A Visit to Florida Seinfeld Style. Revised.


Jerry Seinfeld’s sitcom “Seinfeld” was a wonderful show because it found the humor in ordinary everyday life situations we all experience. I always laugh when I think of the Seinfeld episodes of Jerry going to visit his parents in Florida. Just to kick it off here is a video to give you context. Seinfeld clip- Kramer moves to Florida

This week I spent time in Florida with my Dad and his significant other of 12 years as well as my in-laws who recently moved to Florida. I have visited almost every year, early on with both my sons and then in later years either by myself or with one of my sons. Each time I visit I feel like I am in the middle of my own Seinfeld episode.

There is always that adjustment when you spend time living in the same house as your parents after leaving the nest so long ago. We have our own schedules and ways of doing things like when we eat, wake up, go to bed and how we approach our day. And in my case, my mother passed away and there was a “getting to know you” period with a new person in the picture. It can take a while on both sides and after all these years, I feel good that we have a very nice, warm and special relationship. What I have learned to do is find humor in it all and that hasn’t been hard to do. And so, the Seinfeld adventure begins.

I always refer to my destination as “Del Boca Vista” which is the fictional condominium complex where Jerry’s parents reside. It doesn’t matter which place my father rents as they all seem to have a similar flavor. The stories, the different characters, all present themselves like a sitcom.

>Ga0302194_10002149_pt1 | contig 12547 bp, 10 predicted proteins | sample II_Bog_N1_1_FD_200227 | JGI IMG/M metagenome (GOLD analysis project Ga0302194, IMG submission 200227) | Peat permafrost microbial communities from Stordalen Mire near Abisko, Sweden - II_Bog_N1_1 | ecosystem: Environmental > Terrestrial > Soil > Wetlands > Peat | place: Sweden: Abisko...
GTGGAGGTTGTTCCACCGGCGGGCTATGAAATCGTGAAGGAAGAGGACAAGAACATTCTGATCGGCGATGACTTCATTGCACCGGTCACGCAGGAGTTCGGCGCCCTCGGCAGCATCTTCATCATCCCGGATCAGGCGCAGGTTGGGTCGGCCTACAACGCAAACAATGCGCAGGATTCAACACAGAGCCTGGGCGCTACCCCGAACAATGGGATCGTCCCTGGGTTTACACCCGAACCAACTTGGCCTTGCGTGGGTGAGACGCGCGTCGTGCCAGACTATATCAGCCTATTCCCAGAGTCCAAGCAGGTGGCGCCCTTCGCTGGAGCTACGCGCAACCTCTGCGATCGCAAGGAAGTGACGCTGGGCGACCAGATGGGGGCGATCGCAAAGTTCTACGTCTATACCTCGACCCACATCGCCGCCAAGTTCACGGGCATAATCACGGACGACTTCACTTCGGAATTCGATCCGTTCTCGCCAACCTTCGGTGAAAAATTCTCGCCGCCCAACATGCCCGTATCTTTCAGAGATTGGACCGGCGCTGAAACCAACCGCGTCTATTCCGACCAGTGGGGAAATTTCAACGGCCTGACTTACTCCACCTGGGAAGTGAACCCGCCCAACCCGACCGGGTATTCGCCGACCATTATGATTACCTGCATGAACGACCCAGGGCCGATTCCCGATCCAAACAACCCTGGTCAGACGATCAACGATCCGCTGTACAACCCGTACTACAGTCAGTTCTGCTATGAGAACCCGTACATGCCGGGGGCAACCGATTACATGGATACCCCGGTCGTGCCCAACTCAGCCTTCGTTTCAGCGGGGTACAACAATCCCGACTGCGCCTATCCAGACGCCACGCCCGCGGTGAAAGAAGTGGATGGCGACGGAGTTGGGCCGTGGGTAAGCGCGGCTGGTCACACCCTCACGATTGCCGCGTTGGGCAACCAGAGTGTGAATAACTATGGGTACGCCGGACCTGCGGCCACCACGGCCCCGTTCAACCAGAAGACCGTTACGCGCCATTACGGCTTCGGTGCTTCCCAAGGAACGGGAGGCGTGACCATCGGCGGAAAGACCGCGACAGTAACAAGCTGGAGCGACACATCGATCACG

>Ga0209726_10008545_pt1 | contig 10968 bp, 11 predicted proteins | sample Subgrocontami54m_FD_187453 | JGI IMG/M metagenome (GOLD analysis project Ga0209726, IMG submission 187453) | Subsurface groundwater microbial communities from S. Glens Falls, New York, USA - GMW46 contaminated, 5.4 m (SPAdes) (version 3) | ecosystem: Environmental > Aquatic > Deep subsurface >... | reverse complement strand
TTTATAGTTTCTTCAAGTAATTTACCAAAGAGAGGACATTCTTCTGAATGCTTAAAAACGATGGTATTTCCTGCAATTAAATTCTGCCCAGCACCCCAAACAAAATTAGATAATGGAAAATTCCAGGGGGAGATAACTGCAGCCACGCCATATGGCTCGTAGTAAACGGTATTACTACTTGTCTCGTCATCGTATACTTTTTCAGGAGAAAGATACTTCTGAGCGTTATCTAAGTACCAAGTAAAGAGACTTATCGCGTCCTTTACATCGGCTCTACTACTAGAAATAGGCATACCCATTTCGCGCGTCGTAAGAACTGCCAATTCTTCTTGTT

Each time, no lack of stories.

The stories my father tells seem funnier and funnier. Most stories start with the person’s medical profile: blood pressure, cholesterol, past surgeries or illnesses, and then we move into the story.

Stories about the person you must avoid at all cost because he/she talks so much you can’t get away from him/her. And of course the more you try, the more you run into him/her.  A story about the man at the airport who was creating a scene because they had lost his luggage. At one point officials called in security to control him. It was all about the fact that he needed his luggage ASAP and he wasn’t leaving without it. It turns out he had 6 pounds of frozen chicken inside his bag. I guess the price per pound was better at home.

Every visit,  each time a helicopter would fly by I could always expect my father to say “There goes Tiger Woods”  (Tiger lives close by.) This visit the Tiger Woods reference changed to “There goes Donald Trump.” (Mar a Lago, Trump’s estate is not far away.)

How many of you have noticed that our parents like to give us detailed directions of how to get to the store? ” Take a left at the stop sign, then a right, then drive up the road to the gas station and take a right, another left and then a sharp right. Hmmm. Scrap the map, I can’t read it anyway without my glasses and they have this new thing called GPS.

The best part of each visit is the “Who’s on First?” exchanges on a variety of topics like where we are going to go to dinner. The question comes up in the elevator and the conversation goes back and forth, side to side and every other direction. We get to the first floor and walk out of the elevator and my Dad says “So where do you want to go to dinner tonight?” as if we never even had the conversation.


Humor is good for your soul. We should all laugh a little bit more. We can all find humor in the parts of life that are not always so laughable. Sure there are ailments and  people are losing their hearing and may repeat stories but the stories are good, and the chaos of “who’s on first” moments manageable and laughable.

All joking aside, what inspires me most is the way my father and his significant other approach their time in Florida. They are incredibly active, social,  intellectually engaged and “hip”.